Building a unique dynamic digital twin of the Port of Oulu
A dynamic and interactive digital twin of the Port of Oulu has been created, and its potential was initially tested in a pilot project.
The Port of Oulu is one of the largest general harbours in the Bay of Bothnia, and its users have high expectations and quality standards. Finnish import and export companies are required to be increasingly cost-effective, responsive and ecological, and to have greater transparency in their logistics chains. “Our partner network wants the port to take responsibility for driving the development of digital services – and that’s the path we’re now on,” says the port’s Managing Director, Marko Mykkänen.
Sitowise’s digital services have for years included efficient data collection and the visual representation of urban environments. Dynamic and interactive digital twins are another step forward. The Port of Oulu’s digital twin will provide port operators with up-to-date information and an easy-to-understand visual overview of the current situation.
The Port of Oulu’s continually evolving infrastructure is one of its competitive advantages. The port is about to open a new 12.5-metre fairway and dozens of hectares of additional space in the harbour area. Digitalisation is bringing new elements to support its traditional strengths. ”Improving our customers’ competitiveness is our top priority. When companies in Northern Finland are doing well, the port also does well,” says Mykkänen.
A digital twin is usually defined as a visual representation of a real-life physical entity. Jarkko Männistö, an expert in virtual models at Sitowise, thinks that digital twins should also be dynamic. “The model will then illustrate movement and include genuine challenges in the environment.”
A dynamic and interactive digital twin of the Port of Oulu has been created, and its potential was initially tested in a pilot project. “The pilot showed that we’re able to read information from the data pool, visualise it as a 3-D model, and publish it in almost real time,” says Männistö. “We’ve also developed connections between the real and digital world.”
The model currently runs a variety of simulations that help to design operations in the area, such as smart lighting. Weather service data can also be linked to the model. “It’s important to know how factors such as darkness, wind, rain or ice will delay operations,” says Männistö.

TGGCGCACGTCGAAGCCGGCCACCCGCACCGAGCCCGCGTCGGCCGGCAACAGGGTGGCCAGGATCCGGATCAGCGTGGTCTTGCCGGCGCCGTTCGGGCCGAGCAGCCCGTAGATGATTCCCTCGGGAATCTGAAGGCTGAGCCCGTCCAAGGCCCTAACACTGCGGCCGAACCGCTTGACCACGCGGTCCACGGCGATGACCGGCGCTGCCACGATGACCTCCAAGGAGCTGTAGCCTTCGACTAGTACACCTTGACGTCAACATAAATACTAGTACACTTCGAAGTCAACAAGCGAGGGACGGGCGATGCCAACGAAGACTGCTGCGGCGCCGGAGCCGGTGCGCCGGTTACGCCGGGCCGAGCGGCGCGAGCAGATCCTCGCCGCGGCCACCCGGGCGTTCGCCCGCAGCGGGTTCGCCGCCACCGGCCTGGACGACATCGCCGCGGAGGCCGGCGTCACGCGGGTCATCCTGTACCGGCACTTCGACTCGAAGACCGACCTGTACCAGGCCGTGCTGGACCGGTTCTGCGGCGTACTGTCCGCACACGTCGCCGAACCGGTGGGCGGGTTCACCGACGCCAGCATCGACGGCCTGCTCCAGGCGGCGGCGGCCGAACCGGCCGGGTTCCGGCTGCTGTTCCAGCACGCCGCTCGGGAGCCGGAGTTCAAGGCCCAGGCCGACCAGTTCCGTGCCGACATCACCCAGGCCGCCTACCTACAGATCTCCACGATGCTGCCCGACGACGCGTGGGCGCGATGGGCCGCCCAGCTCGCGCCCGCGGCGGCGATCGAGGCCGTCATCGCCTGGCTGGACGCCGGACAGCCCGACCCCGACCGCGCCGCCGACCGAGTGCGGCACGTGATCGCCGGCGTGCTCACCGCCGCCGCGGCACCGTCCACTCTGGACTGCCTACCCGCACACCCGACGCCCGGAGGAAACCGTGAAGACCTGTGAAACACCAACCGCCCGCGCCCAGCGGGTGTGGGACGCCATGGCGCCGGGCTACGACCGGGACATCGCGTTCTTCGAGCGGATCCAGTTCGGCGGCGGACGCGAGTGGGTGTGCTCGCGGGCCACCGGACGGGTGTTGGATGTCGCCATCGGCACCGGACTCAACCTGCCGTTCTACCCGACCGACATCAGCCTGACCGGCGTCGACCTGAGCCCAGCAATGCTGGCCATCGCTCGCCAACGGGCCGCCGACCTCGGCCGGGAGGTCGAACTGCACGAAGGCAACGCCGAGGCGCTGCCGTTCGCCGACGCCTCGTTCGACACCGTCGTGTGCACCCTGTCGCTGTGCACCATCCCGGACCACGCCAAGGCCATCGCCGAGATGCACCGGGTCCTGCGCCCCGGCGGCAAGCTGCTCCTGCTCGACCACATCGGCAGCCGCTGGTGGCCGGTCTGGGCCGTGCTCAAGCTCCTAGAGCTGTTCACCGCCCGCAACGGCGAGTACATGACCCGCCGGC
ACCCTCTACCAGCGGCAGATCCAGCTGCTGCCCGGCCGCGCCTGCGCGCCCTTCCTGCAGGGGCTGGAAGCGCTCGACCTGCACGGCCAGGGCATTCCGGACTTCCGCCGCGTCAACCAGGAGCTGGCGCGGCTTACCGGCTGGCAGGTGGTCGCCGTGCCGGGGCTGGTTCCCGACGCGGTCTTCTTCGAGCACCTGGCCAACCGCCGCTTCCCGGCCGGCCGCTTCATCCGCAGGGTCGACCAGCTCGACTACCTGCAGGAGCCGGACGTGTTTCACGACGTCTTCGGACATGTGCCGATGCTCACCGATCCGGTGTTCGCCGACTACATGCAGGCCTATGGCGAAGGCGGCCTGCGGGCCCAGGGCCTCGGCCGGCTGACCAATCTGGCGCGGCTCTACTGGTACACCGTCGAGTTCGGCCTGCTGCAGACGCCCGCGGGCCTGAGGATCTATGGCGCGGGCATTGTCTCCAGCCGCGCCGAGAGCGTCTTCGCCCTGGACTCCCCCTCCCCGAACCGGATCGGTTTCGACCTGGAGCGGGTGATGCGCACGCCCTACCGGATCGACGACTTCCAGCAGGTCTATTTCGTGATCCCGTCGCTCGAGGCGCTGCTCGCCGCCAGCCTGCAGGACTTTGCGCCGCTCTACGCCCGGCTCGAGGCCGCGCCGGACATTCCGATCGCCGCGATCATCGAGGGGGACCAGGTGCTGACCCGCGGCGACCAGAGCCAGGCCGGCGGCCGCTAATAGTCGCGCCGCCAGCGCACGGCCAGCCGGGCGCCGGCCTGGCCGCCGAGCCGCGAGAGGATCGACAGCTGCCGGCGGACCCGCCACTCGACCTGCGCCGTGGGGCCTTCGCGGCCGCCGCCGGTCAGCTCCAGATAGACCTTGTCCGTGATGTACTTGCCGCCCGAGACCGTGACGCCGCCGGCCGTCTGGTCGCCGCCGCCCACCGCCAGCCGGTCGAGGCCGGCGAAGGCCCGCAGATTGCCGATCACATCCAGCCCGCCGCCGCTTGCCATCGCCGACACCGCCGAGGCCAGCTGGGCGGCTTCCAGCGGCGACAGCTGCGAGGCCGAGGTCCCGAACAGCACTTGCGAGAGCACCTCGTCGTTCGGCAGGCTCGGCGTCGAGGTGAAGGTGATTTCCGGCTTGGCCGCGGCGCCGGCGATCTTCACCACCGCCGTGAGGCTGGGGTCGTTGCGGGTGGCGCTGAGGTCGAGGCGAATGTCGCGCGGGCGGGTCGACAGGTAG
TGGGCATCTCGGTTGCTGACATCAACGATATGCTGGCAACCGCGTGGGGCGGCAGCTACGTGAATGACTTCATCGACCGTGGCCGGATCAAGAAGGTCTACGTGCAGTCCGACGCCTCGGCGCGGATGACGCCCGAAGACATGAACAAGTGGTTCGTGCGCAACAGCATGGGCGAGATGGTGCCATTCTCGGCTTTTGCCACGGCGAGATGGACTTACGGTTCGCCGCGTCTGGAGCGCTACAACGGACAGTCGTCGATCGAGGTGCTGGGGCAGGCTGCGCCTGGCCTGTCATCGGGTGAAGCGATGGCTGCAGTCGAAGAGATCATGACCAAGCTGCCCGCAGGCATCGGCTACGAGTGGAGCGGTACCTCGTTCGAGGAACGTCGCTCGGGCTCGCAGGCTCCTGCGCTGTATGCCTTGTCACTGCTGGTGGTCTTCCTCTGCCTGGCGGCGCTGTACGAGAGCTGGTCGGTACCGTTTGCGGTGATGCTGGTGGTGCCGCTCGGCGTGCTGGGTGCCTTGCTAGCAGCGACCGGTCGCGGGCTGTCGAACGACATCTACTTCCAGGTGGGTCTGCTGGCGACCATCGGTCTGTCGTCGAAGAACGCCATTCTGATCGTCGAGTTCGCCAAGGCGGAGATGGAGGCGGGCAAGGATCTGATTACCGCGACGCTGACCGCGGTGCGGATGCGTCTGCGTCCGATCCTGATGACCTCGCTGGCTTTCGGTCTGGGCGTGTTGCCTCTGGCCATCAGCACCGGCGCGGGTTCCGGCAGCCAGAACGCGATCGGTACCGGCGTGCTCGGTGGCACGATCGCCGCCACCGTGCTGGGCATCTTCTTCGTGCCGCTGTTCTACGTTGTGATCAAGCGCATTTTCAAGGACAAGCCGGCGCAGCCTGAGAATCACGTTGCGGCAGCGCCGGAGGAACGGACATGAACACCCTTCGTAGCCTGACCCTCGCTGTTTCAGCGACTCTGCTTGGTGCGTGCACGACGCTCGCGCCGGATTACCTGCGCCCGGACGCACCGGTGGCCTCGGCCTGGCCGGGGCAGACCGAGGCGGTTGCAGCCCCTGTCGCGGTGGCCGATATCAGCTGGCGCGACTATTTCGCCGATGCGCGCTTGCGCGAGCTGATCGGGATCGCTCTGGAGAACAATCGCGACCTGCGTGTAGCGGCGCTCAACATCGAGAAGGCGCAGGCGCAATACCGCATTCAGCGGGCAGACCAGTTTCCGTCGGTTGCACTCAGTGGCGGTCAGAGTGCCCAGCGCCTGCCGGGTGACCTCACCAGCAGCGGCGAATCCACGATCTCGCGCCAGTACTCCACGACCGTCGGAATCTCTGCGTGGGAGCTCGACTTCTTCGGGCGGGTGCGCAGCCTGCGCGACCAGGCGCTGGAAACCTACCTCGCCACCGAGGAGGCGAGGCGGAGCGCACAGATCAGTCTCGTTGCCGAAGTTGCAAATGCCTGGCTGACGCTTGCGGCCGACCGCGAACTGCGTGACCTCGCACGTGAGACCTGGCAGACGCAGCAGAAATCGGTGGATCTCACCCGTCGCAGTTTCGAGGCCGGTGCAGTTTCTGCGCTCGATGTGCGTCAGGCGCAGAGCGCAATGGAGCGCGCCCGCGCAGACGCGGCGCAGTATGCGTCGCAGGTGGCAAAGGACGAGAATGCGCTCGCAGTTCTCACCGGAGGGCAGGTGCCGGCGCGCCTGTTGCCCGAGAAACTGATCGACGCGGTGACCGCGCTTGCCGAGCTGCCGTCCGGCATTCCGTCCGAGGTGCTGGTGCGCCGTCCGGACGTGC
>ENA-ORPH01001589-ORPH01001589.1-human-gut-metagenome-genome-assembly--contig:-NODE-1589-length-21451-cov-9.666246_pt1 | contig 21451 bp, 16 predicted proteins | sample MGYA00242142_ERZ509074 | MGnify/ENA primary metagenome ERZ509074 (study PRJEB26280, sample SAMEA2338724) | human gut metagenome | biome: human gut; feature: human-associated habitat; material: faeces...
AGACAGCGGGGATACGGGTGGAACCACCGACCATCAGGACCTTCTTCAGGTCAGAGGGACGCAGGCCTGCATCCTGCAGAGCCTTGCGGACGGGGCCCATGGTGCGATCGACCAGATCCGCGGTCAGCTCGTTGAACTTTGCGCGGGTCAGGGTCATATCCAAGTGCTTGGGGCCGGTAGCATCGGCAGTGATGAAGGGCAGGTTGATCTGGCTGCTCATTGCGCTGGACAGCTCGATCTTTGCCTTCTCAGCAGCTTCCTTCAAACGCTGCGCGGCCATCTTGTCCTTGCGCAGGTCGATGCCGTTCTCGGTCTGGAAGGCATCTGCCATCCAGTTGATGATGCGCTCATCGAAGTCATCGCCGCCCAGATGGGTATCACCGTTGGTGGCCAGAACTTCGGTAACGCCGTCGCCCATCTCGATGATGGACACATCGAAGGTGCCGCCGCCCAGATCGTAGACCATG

In the future, the digital twin will help to illustrate activities related to the port’s vessels, land transport and infrastructure. “The digital twin will also create opportunities for developing autonomous transport, drone transport, and the use of artificial intelligence in, for example, vehicle identification,” adds Männistö.
For the Port of Oulu, the digital twin’s most important task is to collate the activities of different operators in one place. The goal is to share up-to-date information about the port’s operations throughout the ecosystem, for example, with piloting and security services, authorities and companies all along the logistics chain. “Visiting traffic arrives at the port by road, sea and rail,” says Mira Juola, who heads up digitalisation at the port.
She says that the digital twin illustrates port operations and provides everyone operating in the area with visual information about the current situation. “This modern, agile and dynamic data platform illustrates how the port is operating, providing services, and evolving. The digital twin is one of our most important user interfaces for information.”
Network capacity, such as 5G connections, is also considered during the digital twin’s development. While national network operators are modelling entire cities to evaluate signal paths, the port acts as a local micro-operator. “We must remember that the port is constantly changing. For example, ships or stacks of containers can block signals.”
The port therefore wants to ensure that digital services are available under all circumstances. “We also want to use the digital twin to visualise network capacity and signal strength,” says Juola. “This will enable us to provide port operators with up-to-date information about the network’s status and quickly resolve any connectivity issues.”
Sitowise’s Männistö sees digital twins as an opportunity to enrich data models so that data is utilised in an open and versatile manner. “A digital solution’s most important task is to assist in the harnessing and sharing of data. It’s the circular economy of the digital world.”
From the perspective of data management, the world is getting increasingly chaotic and Männistö thinks that huge volumes of data are posing a challenge for ordinary people as well as experts in the field. “Data comprehensibility has become a core issue – and that’s the strength of a digital twin.”
Digitalisation is well underway at the Port of Oulu, and Mykkänen says that development work is being undertaken as a cohesive process rather than as individual projects. Both he and Juola are very pleased with their collaboration with Sitowise. “Sitowise’s specialists have both expertise and enthusiasm for developing our digital twin. A desire to learn together is also important when building new things!”